According to Darling-Hammond (2005), the single most important determinate of what
students learn is what their teachers know. We believe it is essential that candidates
not only master content knowledge, but also have the pedagogical, professional and
technological knowledge required of a knowledgeable scholar. Pedagogical content knowledge
refers to teachers' deep knowledge about the processes and practices of teaching and
learning applicable to the teaching of specific content (Shulman, 1986). It is the
collective wisdom of one's teaching practice with respect to content knowledge, subject
expertise, pedagogy, students, and the curriculum (Ball, Thames, & Phelps, 2008; Schartz,
2008). Recent definitions include the integration of technology into pedagogy (Cavanagh
& Koehler, 2013; Koehler, M. J. & Mishra P., 2009; Mishra & Koehler, 2006). Coined
Technological Pedagogical Content Knowledge, TPCK is the knowledge and skills that
teachers need to integrate technology into instruction in specific content areas (Koehler
& Mishra, 2008) through rich connections between technology, content and pedagogy
(Mishra & Koehler, 2006). Technology is infused throughout the SOE conceptual elements.
The knowledgeable scholar is also well-versed in professional knowledge that includes
knowledge about learning, diversity, professional ethics, legal and policy issues,
and the roles and responsibilities of the teaching profession (NCATE/CAEP Glossary).
- KS1. Content Knowledge
- The knowledgeable scholar is skilled in the art and science of learning, in both the
intuitive and research-driven knowledge and practices. These include knowledge of
facts, concepts, and procedures that define a given field and an understanding of
how these pieces fit together and apply to real life situations. Included in this
schema is knowledge about knowledge - where it comes from, how it grows, and how truth
is established (Anderson, 1988).
- KS2. Professional Knowledge/Pedagogical Knowledge
- The knowledgeable scholar is familiar with theories and best practices of teaching
and learning. The scholar proceeds from the background of information available in
the professional literature and acts to appropriately sort out findings and conclusions
for application in the context of practice. Concepts and available theories challenge
the knowledgeable scholar to advance knowledge that is grounded on theory and research.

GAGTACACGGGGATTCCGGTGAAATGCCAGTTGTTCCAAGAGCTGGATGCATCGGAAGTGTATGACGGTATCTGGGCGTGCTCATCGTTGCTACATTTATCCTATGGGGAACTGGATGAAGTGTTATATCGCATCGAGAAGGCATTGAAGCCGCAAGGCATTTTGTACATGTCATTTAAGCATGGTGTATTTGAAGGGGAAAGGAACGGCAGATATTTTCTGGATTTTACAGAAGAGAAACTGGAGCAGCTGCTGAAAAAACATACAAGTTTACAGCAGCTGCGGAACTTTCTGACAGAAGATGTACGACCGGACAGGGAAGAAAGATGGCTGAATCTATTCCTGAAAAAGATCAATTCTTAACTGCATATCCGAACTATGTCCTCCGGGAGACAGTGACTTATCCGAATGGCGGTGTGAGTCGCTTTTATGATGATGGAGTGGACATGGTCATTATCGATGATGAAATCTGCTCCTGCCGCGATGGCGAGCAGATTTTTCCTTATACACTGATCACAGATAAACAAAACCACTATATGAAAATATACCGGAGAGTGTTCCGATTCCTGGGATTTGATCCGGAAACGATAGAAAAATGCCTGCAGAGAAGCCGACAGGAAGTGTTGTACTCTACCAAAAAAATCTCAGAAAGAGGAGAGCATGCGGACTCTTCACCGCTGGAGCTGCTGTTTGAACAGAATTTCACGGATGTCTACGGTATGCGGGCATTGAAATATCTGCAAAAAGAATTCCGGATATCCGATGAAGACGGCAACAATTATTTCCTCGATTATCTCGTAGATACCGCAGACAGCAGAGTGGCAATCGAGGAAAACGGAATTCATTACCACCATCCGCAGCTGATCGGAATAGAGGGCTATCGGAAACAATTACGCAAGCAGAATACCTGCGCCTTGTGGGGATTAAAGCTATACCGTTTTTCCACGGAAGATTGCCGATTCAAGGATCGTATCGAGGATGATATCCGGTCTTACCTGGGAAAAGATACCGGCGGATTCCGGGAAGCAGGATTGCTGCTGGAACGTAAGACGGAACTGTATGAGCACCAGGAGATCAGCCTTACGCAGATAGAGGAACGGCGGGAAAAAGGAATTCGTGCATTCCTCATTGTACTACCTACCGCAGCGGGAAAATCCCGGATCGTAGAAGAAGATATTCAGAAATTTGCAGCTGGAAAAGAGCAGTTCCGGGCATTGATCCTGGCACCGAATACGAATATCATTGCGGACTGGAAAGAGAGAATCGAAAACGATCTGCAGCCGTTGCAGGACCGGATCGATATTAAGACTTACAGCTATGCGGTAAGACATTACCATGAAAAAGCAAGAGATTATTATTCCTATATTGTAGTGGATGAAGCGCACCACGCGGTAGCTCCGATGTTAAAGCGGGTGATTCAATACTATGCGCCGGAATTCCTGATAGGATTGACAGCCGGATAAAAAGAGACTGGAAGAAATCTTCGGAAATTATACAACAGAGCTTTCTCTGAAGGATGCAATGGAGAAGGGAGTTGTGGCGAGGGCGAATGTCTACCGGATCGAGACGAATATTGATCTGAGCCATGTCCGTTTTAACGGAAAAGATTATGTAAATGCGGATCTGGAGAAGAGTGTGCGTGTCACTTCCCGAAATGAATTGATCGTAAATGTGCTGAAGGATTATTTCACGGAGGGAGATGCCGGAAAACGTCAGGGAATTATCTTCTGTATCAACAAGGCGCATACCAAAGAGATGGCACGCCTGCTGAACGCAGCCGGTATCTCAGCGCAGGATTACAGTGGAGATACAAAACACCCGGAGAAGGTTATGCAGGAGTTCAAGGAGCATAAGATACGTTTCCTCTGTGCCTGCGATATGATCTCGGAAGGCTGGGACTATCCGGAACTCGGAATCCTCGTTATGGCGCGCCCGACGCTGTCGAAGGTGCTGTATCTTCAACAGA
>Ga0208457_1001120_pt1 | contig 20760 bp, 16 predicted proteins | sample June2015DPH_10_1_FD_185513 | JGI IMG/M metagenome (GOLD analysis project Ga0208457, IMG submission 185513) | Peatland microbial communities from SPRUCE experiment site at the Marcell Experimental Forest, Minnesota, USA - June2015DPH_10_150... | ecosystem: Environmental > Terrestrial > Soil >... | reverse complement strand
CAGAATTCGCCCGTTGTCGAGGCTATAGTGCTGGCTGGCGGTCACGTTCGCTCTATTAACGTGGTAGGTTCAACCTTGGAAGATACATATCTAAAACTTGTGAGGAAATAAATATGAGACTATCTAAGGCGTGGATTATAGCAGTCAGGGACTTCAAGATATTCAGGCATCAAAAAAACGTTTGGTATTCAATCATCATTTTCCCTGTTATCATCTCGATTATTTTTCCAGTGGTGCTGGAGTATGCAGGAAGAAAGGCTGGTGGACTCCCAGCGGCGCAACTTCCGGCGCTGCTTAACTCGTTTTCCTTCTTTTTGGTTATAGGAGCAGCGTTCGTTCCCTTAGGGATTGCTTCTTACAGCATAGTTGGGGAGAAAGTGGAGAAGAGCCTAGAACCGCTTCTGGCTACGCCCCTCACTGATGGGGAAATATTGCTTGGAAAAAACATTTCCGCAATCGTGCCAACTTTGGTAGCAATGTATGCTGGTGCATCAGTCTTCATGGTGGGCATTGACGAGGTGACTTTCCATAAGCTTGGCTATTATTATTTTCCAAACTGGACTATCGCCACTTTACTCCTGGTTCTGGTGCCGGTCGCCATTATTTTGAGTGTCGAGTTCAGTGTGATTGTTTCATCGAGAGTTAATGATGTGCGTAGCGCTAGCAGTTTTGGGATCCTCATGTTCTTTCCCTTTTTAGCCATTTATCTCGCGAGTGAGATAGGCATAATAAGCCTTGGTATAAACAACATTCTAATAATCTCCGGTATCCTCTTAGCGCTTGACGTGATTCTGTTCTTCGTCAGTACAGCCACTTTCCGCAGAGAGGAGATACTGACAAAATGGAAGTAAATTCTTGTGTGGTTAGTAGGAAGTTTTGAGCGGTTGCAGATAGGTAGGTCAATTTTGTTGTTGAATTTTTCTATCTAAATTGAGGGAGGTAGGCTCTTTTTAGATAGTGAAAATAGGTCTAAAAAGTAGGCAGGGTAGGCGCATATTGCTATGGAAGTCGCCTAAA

The knowledgeable scholar has a special blend of knowledge and pedagogy and their
translation to curricular events (Shulman, 1987). The knowledgeable scholar understands
the major concepts that are central to the subjects being taught and can relate the
knowledge of one discipline to another subject matter while being sensitive to cultural
influences within and across cultures (Smith, 1991).
- KS3. Technological Knowledge
- The knowledgeable scholar uses technology to engage in professional development and
continuous learning. The scholar uses technology as teaching and learning tools for
professional growth. The knowledgeable scholar applies technology for effective assessment
and evaluation strategies. Technology resources are utilized to collect and analyze
data, interpret results and communicate findings to improve instructional practices
and maximize student learning.
- KS4. Service Learning/Ethics/Social Responsiveness
- The knowledgeable scholar's role is to serve the local community through the practice
and spirit of collegial sharing. Learning from service strengthens one's "ethic of
care". Serving others helps develop empathy and social responsibility (AACTE, 2002).
The knowledgeable scholar "participates in organized service activities to gain further
understanding of course content, a broader appreciation of the discipline, and an
enhanced sense of civic responsibility" (Hatcher, 1995).
The knowledgeable scholar is guided by the ethics of service and professional practice.
The scholar protects and defends human subjects in addition to interacting with others